Laboratory for Ethnic Conflict Research (LECR)

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Department of Political Studies

Professor: Oded Haklai

Queen's University, Kingston On, K7L 3N6


Welcome to the Laboratory for Ethnic Conflict Research

Professor Haklai is currently working on two main research projects. 

The first deals with population settlements and territorial disputes. He is investigating how the resettlement of populations from dominant groups is used as a political act to shape patterns of sovereignty in contested territories. This strategy has been used worldwide and has multiple facets, including border fortification, demographic engineering in areas populated by ethnic minorities, and psychological facets. 

My article, entitled "Population 

My second project looks at the political mobilization of ethnic and national minorities in ethnic states. I am particularly interested in identifying factors that explain variation in minority mobilization. For example, why will a minority abandon demands in the name of nationalism shortly after advancing them?  


Students are an integral part of the research at the laboratory. The lab supports teaching in the field of ethnic conflict in the Department of Political Studies and provides a setting in which students can advance their research.

The LECR aims to increase research opportunities for graduate students in Political Studies. Applicants to the graduate program in the Department of Political Studies who wish to pursue their research in the LECR setting should contact the director:

The LECR also provides opportunities for Political Studies undergraduate students to integrate into the research environment. Undergraduate students interested in writing an Honours Thesis in the lab setting should also contact the director.

Current PhD supervisions:

Elizabeth Stein: Her work is on the mobilization patterns of the Jewish diaspora. She asks why the US has seen backlash organizations that counter mainstream Jewish diaspora organizations on support for Israel but France has not, and Canada has seen some but to a much smaller extent than the US.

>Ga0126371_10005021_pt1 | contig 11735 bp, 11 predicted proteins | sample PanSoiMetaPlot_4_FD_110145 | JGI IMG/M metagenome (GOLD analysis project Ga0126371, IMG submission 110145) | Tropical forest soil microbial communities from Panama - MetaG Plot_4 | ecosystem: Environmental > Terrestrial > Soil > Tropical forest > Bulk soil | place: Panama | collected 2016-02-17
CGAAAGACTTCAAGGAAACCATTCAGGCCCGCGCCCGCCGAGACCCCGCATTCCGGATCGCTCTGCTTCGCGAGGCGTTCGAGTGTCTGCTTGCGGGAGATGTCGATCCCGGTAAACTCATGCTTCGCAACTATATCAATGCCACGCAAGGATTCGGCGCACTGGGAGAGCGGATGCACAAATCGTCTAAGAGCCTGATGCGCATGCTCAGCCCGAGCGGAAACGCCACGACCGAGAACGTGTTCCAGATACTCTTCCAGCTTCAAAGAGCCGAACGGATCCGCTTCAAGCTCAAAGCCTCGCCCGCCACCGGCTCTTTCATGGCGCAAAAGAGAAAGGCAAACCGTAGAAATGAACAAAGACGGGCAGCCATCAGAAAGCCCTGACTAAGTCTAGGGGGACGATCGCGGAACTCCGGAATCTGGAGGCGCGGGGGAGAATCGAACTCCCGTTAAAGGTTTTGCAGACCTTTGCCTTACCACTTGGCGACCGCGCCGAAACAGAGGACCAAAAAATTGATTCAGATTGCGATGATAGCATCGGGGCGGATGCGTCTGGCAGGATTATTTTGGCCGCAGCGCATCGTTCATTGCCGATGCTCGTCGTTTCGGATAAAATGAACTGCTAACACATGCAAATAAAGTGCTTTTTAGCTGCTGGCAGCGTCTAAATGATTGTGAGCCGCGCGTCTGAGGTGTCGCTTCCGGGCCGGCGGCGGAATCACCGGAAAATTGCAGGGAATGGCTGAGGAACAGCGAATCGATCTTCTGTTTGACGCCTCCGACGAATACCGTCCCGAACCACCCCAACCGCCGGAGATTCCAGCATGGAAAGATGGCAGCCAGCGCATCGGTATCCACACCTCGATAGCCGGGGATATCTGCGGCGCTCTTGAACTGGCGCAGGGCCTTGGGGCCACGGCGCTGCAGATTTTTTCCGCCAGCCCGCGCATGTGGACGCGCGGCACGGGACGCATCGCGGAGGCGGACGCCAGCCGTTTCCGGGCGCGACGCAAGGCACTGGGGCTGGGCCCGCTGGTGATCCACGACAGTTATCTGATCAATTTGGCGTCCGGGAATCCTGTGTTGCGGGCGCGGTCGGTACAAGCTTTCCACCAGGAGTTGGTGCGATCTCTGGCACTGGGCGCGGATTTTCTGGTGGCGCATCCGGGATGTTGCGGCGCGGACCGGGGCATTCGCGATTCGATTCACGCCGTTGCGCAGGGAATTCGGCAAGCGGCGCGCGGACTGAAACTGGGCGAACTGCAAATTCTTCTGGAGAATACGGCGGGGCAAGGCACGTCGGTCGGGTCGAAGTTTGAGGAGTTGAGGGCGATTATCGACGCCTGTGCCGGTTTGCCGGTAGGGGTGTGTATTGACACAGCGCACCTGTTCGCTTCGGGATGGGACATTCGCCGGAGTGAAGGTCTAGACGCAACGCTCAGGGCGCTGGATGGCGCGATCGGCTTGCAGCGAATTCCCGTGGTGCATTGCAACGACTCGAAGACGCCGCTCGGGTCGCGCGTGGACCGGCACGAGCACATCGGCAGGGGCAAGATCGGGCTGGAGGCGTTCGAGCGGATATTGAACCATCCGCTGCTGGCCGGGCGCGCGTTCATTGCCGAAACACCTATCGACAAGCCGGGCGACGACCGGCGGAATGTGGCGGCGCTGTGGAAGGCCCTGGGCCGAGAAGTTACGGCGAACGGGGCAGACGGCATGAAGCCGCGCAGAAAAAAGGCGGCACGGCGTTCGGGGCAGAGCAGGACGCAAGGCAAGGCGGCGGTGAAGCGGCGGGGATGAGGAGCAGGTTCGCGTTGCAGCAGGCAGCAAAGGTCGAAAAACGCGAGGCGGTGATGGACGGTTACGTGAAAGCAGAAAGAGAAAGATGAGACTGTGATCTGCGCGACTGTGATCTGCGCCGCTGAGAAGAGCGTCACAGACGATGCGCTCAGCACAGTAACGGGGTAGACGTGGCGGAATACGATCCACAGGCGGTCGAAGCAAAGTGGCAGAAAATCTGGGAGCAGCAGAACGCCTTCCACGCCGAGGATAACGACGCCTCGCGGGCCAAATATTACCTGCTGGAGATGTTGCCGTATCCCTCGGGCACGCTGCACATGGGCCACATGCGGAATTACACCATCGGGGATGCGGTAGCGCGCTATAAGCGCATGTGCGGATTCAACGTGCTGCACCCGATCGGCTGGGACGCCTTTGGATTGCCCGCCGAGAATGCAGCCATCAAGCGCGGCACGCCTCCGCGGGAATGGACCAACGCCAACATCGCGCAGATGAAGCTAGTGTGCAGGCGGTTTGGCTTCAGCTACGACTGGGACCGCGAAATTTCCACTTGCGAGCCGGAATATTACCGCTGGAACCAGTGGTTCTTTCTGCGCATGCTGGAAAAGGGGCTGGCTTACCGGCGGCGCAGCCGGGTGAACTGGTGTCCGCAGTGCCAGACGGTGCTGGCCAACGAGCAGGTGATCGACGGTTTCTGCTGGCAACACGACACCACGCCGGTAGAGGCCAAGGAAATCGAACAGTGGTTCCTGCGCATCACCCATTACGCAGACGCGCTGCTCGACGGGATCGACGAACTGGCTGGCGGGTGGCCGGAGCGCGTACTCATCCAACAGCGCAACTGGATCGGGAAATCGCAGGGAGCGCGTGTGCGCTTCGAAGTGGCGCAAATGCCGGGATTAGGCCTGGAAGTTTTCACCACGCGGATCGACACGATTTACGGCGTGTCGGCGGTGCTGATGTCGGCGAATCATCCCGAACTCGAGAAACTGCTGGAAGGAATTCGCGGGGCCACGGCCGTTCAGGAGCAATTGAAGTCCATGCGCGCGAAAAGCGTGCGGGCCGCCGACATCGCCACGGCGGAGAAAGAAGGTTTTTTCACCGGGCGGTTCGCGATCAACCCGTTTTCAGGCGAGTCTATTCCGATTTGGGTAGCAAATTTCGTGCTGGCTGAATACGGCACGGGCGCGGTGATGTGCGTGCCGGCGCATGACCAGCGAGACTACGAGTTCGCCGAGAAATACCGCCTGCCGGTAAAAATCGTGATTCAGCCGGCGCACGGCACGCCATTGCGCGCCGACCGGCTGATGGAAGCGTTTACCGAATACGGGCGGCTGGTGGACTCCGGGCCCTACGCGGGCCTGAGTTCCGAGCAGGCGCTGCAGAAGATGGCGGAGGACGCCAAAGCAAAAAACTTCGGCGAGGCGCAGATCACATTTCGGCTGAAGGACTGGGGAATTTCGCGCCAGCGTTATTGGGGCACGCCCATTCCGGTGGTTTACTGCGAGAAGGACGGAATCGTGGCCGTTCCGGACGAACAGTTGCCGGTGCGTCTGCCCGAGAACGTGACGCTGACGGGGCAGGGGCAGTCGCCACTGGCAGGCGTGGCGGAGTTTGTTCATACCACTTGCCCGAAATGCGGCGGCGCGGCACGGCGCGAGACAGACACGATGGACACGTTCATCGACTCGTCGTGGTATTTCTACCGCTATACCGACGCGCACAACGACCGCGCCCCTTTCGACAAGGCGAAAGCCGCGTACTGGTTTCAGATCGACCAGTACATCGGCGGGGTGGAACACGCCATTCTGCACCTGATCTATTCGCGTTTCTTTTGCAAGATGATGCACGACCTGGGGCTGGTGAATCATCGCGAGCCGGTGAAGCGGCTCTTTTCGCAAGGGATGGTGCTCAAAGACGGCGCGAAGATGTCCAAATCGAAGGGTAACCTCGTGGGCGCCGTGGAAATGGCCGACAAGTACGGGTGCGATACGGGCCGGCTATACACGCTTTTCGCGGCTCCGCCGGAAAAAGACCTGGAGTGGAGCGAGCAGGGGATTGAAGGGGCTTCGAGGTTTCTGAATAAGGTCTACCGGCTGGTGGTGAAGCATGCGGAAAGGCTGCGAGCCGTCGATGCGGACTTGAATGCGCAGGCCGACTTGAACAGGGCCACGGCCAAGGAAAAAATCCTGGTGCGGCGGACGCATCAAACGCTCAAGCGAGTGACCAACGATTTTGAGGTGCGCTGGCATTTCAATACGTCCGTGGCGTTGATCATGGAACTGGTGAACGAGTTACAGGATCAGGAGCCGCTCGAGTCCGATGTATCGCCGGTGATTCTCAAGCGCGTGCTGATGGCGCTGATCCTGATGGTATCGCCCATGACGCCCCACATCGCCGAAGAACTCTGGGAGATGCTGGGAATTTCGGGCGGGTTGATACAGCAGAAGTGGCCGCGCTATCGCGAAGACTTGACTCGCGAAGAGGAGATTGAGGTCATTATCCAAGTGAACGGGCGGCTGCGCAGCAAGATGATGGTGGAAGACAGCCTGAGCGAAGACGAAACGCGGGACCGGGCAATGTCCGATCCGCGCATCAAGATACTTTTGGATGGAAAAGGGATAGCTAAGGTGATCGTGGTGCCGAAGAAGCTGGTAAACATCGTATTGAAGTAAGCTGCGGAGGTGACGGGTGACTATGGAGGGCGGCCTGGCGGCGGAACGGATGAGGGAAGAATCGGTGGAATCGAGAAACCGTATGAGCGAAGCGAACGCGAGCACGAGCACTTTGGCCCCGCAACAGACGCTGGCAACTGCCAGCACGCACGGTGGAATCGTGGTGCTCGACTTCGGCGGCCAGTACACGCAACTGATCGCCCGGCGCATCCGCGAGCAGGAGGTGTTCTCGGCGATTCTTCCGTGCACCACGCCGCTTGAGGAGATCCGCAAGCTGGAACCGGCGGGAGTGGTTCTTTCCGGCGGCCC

Rida Abu Rass: His work is on Palestinian political organizations in Israel in its pre-1967 boundaries. His research examines what prevents organizational convergence from materializing even though rationalist explanations would expect convergence to achieve shared objectives.

Lilian Estafanous: Her research is on the Coptic diaspora in the US and Canada. Lilian's work examines how they organize and mobilize and to what ends in light of their marginalization in Egypt. She synthesizes theories from diaspora politics and social movements theories. 

Current MA supervisions:

Emily Jureta: Emily researches the politics of population resettlements by Turkey in Northern Cyprus, seeking to explain how they have been used to alter the trajectory of the Cyprus conflict.

Sofia Caal Lam: Sofia is researching the integration of "green stories" into national narratives. In what way do national communities use environmentally friendly stories to bolster their narratives about themselves.

Adam Green: Adam's work examines symbolic politics in divided societies. His MRP is interested is seeing how public space and landscapes are shaped in a way that signals ideas about identities and appeals to national sentiments, thereby potentially exacerbating communal conflict. 

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